While 51 percent of those surveyed said they had approximately the same level of concern about the war in Iraq now as they did a year ago, many linked Iraq directly to their growing apprehension about the economy.
Lawrence Murphy, a junior at Florida State University, said the U.S. economy "is being sucked dry by the war. ... This one issue affects almost every other important issue facing our country right now."
According to the survey, health care is another area of concern for many young voters.
"Health care is something everyone should have and not have to worry about," said Heem Mehmood, a freshman at Virginia Tech. "It's ridiculous that today nearly 50 million Americans are without health care and dying because of it when we are the wealthiest and most developed country in the world."
Reflecting an upsurge in young voters'engagement with Campaign 2008, all the young people interviewed said they were registered to vote or plan to register to vote before November. Nearly 97 percent of the respondents said they plan to vote in the general election, and many reported that they already had voted or were planning to vote in a primary or caucus. More than 90 percent of the respondents said that they expect their generation will have either some influence or a lot of influence in deciding who will be the next president.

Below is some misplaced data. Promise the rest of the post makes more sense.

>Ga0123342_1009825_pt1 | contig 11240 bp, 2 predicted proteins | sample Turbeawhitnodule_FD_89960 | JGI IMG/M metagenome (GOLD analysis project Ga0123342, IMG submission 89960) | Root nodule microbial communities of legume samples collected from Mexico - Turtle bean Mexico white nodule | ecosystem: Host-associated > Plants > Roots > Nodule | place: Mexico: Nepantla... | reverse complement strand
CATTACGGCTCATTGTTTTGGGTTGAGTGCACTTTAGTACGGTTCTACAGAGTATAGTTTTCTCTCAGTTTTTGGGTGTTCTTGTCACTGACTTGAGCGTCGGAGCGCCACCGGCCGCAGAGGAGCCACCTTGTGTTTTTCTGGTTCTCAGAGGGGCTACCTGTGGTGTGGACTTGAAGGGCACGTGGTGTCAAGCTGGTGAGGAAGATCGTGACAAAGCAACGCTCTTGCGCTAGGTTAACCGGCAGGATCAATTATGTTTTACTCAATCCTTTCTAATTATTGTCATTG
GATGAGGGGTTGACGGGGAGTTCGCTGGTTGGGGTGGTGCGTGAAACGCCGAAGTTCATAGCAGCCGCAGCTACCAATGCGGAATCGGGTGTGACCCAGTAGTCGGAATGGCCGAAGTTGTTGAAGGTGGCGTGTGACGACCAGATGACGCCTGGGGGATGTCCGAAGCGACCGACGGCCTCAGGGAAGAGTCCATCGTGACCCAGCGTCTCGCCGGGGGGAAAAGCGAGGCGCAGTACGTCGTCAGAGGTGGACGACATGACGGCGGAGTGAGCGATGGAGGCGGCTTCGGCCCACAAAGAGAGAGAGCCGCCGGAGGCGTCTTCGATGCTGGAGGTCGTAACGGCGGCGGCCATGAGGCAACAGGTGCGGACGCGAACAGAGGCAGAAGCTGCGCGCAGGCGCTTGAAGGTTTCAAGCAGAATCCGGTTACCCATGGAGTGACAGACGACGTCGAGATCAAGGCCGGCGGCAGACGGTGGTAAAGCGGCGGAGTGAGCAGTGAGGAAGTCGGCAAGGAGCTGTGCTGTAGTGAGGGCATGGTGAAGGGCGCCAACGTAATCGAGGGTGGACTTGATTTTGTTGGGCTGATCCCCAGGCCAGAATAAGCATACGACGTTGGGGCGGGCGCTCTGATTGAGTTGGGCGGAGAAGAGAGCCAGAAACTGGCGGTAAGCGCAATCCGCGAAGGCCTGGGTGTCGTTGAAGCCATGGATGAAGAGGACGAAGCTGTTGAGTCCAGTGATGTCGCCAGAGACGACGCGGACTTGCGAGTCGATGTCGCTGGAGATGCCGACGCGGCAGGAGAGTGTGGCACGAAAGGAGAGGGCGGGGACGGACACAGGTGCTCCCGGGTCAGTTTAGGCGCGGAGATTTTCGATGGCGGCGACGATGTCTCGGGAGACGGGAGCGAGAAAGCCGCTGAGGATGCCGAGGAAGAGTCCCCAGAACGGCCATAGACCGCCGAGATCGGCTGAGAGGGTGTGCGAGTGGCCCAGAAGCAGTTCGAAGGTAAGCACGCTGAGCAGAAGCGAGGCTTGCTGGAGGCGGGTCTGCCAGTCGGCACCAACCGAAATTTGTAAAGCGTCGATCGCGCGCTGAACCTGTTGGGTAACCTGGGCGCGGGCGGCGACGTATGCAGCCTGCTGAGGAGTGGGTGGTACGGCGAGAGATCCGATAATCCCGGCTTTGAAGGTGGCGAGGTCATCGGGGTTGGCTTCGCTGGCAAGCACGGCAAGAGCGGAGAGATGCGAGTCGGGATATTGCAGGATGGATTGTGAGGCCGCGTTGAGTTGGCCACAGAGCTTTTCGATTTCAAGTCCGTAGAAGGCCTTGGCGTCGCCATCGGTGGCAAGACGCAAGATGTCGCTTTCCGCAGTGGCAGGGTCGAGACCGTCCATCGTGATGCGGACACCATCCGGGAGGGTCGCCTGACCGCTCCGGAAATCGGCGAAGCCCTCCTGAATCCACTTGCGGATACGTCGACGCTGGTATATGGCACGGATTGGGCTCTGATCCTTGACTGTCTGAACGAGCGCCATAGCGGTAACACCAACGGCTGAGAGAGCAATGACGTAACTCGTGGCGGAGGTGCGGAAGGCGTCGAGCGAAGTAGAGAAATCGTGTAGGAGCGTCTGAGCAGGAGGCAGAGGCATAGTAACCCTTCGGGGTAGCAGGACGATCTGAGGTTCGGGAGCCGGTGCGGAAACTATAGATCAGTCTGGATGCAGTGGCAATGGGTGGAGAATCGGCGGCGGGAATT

When asked to volunteer the name of the candidate they would vote for if the presidential election were held today, Sen. Barack Obama (D-Ill.) got the most votes among the survey's respondents, drawing 54 percent. Sen. John McCain (R-Ariz.)., came in second, with 19 percent of the respondents choosing him. Sen. Hillary Clinton (D-N.Y.), came in third, with 10 percent of the respondents selecting her as their candidate of choice. Reflecting trends so far in voting among young people in primaries, Obama was the choice of both young men and young women voters, although several respondents expressed admiration for Clinton as the first woman with a serious shot at the presidency.
More than 80 percent of those surveyed said young voters seem to be more involved in this presidential election than during past election cycles, and they cited both the excitement and importance of this election-and the increased role of Internet organizing-as factors in their engagement.
"There are more candidates who we can relate to this year than in past years," said Scott Gluckstern, a senior at the University of Florida.
Editors: Amanda Knowles, Caitlin Lukacs, Joan Soley, Lisa Tanger, Jodi Westrick
Writers: Liz Anderson, Andras Gal, Eun Kang, Casey Labrack, Christina Fernandez-Pereda, Sakina Rangwala, Ariel Olson Surowidjojo, Adina Young
Reporters: Liz Anderson, Cristina Fernandez-Pereda, Caitlin Lukacs, Katherine Gypson, Casey Labrack, Eun Kang, Sakina Rangwala
Survey webmaster: Katharine Jarmul
Graphic: Jessica Kadylak
Researchers: Federica Narancio, Caine O'Rear, Federica Valabrega
Additional Research - The Undergraduate "Reporting" course at American University: Tara Abell, Jessica Arencibia, Cynammon Burns, Charlie Carroll, Lauren Cater, Thomas Feeney, Lyndsey Hall, Heather McAuliffe, Jessica McGarry, Rana Novini, Obaahemaa Nyanin, Shikole Struber, Meredith Veloz, Abigail Wihl, Melinda Wise, Laura Wolz